Businesses work hard to build a strong reputation. The same effort should be put into maintaining it! Below are five areas to consider on the path to customer service excellence.
Have a plan
Think through how to deal with the business’s most common issues. While it’s not smart to make a habit of merely quoting policy to a member, a framework of policy is needed to serve as a guide for decision-making. It creates an environment of consistency, and consistency is easier to scale and replicate, thus enabling a business to grow. Carefully consider each policy to ensure it makes sense for the model and isn’t simply the fitness industry norm.
Clearly-worded membership agreements
While most states mandate specific language and guidelines for fitness contracts, it’s not a requirement to word agreements in foggy legalese. Simplify the terms. Strip down the superfluous text. Make it easier for members to understand.
Have a system
A sure-fire way to botch the handling of a member’s account is poor communication. What was discussed? When? With whom? The system being used should be simple (or it won’t be used) and ideally, should allow for follow-up and interaction directly within the system. When it comes to account changes, clearly notating a member’s profile is a key first step to ensuring that what was promised, is delivered. Member history should be accessible to all necessary staff members.
What is measured, is improved
One of the biggest mistakes owners make is simply not knowing the volume or causes of member issues in their clubs. How is anything improved without knowledge of what is wrong? A good analysis starts with identifying what should be measured. What is important for the business? What is the retention goal? How many cancellations are there each month? What is causing them? Are members able to easily make contact and get a resolution to their issues in an acceptable timeframe? What is an acceptable resolution time? Targets should be established, an information collection protocol developed, and reporting templates produced. From there, institute a consistent schedule to review, analyze and improve.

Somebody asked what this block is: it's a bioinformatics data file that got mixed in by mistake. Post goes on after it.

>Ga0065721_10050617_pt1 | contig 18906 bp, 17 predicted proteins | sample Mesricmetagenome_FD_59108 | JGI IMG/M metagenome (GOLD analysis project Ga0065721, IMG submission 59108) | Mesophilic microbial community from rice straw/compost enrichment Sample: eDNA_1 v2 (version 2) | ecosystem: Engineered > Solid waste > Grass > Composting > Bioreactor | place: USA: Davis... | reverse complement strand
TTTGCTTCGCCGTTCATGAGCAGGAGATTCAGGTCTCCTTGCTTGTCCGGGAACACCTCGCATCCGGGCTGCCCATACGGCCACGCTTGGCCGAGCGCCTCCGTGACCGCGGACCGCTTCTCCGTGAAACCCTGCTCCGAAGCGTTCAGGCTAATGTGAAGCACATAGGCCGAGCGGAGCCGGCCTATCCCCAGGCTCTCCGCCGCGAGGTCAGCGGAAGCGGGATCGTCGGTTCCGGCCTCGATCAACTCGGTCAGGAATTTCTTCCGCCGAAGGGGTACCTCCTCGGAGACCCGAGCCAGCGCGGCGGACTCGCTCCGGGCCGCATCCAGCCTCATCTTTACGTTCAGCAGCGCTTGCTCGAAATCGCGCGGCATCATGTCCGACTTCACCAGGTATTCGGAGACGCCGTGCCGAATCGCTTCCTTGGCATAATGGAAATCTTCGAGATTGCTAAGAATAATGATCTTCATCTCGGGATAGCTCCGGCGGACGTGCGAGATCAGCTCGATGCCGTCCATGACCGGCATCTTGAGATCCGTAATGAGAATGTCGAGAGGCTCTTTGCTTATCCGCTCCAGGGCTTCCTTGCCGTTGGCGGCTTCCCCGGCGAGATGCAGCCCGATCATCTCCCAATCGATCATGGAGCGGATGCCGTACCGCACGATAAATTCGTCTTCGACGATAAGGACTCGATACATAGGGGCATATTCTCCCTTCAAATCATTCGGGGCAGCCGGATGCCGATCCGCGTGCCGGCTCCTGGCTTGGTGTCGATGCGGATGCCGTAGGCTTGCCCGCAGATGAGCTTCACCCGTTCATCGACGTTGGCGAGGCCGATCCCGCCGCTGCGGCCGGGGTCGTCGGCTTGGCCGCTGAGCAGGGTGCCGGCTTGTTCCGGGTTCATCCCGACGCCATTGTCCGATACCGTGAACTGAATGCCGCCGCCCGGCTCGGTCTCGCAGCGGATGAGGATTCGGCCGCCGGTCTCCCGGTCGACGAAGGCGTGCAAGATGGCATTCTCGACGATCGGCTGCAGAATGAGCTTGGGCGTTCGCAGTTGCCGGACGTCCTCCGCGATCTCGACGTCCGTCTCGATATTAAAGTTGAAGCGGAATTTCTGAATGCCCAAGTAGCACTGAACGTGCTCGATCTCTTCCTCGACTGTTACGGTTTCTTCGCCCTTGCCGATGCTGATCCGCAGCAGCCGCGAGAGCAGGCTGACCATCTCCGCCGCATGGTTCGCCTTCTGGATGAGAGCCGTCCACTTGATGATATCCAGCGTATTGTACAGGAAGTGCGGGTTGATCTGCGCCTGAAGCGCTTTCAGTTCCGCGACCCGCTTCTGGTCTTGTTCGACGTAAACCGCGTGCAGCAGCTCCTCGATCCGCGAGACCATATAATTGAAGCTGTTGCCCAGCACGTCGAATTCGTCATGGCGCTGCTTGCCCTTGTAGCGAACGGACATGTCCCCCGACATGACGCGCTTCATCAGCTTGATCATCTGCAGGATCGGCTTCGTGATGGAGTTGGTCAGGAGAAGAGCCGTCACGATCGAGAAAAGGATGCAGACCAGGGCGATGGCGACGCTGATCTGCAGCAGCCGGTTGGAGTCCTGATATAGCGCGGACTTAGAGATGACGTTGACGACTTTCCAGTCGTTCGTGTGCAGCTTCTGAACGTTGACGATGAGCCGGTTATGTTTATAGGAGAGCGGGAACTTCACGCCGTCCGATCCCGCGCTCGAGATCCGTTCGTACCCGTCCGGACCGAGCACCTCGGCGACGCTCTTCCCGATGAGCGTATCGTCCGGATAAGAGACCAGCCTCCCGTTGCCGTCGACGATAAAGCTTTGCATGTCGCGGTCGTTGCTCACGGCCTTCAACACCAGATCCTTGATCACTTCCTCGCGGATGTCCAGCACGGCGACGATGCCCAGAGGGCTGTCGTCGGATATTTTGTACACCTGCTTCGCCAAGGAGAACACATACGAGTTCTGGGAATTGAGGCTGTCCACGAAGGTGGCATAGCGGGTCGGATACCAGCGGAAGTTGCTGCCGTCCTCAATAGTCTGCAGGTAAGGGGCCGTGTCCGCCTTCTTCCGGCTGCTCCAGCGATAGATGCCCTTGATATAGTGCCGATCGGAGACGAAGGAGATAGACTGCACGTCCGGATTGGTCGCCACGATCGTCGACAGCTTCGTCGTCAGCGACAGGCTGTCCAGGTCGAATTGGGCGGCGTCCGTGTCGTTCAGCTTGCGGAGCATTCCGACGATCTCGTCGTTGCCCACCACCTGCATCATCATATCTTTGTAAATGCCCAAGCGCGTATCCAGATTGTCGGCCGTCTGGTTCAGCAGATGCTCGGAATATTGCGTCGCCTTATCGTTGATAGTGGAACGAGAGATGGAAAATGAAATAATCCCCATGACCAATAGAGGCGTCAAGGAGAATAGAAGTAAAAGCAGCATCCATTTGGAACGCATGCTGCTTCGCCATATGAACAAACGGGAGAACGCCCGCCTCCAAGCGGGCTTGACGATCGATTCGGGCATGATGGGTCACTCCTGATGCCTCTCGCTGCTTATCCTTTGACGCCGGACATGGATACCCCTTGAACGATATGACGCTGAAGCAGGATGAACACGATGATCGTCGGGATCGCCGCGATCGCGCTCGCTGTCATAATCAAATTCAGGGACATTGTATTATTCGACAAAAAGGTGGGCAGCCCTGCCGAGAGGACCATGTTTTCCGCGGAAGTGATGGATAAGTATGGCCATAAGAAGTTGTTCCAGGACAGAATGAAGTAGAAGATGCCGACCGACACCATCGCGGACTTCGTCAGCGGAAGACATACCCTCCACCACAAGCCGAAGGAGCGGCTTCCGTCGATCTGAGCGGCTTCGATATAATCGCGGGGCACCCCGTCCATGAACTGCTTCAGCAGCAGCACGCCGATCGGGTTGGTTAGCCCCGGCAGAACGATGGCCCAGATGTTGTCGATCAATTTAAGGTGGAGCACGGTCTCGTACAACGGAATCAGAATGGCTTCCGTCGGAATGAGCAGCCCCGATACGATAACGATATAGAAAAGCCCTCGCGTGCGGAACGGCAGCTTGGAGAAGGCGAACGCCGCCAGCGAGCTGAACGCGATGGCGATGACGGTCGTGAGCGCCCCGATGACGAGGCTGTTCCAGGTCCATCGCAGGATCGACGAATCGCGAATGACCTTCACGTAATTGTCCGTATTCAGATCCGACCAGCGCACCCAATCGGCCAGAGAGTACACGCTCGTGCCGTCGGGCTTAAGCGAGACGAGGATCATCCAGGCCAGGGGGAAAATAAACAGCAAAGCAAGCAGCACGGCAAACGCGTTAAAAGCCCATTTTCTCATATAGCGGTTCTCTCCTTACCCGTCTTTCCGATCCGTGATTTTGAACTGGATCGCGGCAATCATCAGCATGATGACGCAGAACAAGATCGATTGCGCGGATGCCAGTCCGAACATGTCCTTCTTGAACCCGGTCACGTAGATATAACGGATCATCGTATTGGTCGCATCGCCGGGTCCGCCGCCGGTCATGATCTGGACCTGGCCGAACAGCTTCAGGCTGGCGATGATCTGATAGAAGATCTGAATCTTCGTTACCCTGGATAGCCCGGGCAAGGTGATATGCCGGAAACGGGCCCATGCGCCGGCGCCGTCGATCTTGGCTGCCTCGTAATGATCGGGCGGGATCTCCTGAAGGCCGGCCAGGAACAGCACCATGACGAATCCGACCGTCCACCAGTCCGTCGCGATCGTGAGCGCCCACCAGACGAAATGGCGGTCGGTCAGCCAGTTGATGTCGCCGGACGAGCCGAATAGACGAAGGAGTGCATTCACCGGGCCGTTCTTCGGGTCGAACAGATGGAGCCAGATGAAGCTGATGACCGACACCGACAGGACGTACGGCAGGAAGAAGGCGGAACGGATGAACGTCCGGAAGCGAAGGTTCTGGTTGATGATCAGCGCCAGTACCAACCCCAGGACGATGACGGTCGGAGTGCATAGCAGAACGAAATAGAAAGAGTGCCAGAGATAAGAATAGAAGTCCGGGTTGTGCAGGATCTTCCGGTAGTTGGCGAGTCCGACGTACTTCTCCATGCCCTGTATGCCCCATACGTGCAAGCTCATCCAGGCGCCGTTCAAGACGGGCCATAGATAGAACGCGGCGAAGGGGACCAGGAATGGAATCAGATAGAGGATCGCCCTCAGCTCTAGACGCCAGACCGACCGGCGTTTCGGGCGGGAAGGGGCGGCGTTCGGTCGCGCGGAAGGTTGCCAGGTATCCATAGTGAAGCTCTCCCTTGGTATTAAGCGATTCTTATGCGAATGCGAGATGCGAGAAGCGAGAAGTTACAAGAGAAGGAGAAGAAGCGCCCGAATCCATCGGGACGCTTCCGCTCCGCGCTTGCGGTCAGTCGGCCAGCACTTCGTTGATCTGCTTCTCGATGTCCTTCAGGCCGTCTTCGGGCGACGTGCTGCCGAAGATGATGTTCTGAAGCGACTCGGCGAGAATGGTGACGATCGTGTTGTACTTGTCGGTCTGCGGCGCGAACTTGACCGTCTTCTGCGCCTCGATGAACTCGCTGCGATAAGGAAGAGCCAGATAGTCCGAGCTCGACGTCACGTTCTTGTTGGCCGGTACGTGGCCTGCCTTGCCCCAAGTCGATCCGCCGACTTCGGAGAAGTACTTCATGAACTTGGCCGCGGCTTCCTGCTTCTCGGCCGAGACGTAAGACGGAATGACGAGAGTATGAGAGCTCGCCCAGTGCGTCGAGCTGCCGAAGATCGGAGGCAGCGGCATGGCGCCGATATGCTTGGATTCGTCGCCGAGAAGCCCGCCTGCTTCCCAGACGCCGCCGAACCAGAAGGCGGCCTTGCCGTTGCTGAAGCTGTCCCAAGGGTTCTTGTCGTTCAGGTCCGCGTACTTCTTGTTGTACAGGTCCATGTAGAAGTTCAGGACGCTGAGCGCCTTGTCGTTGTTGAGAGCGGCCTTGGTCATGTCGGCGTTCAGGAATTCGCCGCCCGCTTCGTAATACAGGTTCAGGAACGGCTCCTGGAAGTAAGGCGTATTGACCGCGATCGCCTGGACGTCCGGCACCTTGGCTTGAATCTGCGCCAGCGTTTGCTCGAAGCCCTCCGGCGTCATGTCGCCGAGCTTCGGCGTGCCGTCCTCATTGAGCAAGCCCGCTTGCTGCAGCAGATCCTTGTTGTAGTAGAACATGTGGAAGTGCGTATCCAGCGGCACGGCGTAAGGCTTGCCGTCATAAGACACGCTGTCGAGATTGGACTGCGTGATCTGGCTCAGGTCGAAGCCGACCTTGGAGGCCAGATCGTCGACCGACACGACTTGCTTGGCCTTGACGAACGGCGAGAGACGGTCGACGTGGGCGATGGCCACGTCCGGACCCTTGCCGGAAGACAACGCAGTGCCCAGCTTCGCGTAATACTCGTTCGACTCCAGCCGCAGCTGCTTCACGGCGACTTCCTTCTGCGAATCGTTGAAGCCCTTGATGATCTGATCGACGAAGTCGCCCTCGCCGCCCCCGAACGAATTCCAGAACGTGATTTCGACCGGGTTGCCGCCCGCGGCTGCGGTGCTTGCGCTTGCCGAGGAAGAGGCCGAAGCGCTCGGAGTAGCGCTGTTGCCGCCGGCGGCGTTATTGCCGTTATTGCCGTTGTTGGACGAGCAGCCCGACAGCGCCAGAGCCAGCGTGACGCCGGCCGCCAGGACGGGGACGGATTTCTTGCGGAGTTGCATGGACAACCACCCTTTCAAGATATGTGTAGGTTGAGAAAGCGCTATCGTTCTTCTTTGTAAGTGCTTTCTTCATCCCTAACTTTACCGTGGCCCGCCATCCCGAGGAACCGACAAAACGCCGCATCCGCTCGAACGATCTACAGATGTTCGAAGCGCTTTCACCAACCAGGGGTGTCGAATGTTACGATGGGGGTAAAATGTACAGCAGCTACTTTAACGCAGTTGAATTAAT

Look in the mirror first
Finally, always hold the business’s facilities, team and services up to the light first, before addressing a member’s concern. Have promises been delivered? Is the business being fair? Sometimes members’ reasons for leaving are very valid. It’s easy to employ a strict letter-of-the-contract approach to how to deal with these concerns, but that approach is far less likely to have positive effect long-term. Listen to complaints focused on resolution and improvement. The value that exists in a lost member is learning how to prevent it from becoming lost members.